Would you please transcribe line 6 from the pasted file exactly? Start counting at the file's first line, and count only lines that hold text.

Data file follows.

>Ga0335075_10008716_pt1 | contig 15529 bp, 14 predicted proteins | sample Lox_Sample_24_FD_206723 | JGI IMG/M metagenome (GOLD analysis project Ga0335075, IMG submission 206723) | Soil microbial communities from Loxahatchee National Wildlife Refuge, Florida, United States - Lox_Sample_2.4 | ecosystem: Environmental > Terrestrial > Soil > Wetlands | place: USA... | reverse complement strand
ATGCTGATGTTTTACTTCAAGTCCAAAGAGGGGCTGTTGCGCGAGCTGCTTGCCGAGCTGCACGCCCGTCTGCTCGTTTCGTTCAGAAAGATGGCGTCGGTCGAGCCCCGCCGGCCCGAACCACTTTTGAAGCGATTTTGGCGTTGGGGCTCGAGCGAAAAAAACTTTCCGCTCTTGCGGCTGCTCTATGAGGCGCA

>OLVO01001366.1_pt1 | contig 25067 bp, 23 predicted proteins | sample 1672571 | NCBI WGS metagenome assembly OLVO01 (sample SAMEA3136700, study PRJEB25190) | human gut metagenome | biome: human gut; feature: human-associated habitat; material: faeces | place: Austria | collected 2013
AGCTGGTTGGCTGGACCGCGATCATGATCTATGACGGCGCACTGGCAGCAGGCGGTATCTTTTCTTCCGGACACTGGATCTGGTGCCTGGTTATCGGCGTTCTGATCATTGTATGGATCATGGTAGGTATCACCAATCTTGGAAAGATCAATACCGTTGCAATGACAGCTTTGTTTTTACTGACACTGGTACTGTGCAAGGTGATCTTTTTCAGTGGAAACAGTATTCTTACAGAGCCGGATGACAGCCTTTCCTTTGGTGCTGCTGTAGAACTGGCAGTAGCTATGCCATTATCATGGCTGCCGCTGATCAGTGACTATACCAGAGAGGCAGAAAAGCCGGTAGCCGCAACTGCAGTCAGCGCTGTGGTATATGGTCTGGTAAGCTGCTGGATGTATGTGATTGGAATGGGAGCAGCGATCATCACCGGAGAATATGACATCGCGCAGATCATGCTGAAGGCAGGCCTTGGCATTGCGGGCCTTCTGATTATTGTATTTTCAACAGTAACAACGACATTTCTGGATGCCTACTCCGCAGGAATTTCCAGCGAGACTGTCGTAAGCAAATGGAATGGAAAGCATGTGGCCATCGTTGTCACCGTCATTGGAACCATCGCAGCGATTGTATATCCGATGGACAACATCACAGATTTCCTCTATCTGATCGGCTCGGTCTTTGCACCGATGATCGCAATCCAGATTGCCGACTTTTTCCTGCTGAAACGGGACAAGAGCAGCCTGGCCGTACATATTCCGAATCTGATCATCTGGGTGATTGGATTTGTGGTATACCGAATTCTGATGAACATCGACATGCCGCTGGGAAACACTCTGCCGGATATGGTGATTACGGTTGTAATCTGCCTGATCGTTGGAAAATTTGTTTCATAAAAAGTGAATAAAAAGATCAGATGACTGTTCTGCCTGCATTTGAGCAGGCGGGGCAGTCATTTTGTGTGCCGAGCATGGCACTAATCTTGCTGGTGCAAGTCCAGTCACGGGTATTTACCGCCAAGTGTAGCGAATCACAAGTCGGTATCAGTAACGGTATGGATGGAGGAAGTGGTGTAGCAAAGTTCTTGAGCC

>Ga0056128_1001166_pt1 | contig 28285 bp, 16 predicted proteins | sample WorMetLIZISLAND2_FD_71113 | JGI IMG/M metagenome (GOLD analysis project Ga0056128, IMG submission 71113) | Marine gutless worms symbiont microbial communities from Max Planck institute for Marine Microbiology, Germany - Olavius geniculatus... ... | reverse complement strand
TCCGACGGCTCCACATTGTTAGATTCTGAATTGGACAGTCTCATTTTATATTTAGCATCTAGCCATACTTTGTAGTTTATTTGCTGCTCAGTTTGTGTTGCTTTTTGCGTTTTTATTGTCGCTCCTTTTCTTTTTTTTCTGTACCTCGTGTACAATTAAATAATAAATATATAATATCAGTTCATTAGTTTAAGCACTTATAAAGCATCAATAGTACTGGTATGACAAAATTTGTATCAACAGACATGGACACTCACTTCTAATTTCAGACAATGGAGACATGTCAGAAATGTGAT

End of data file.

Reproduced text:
TCCGACGGCTCCACATTGTTAGATTCTGAATTGGACAGTCTCATTTTATATTTAGCATCTAGCCATACTTTGTAGTTTATTTGCTGCTCAGTTTGTGTTGCTTTTTGCGTTTTTATTGTCGCTCCTTTTCTTTTTTTTCTGTACCTCGTGTACAATTAAATAATAAATATATAATATCAGTTCATTAGTTTAAGCACTTATAAAGCATCAATAGTACTGGTATGACAAAATTTGTATCAACAGACATGGACACTCACTTCTAATTTCAGACAATGGAGACATGTCAGAAATGTGAT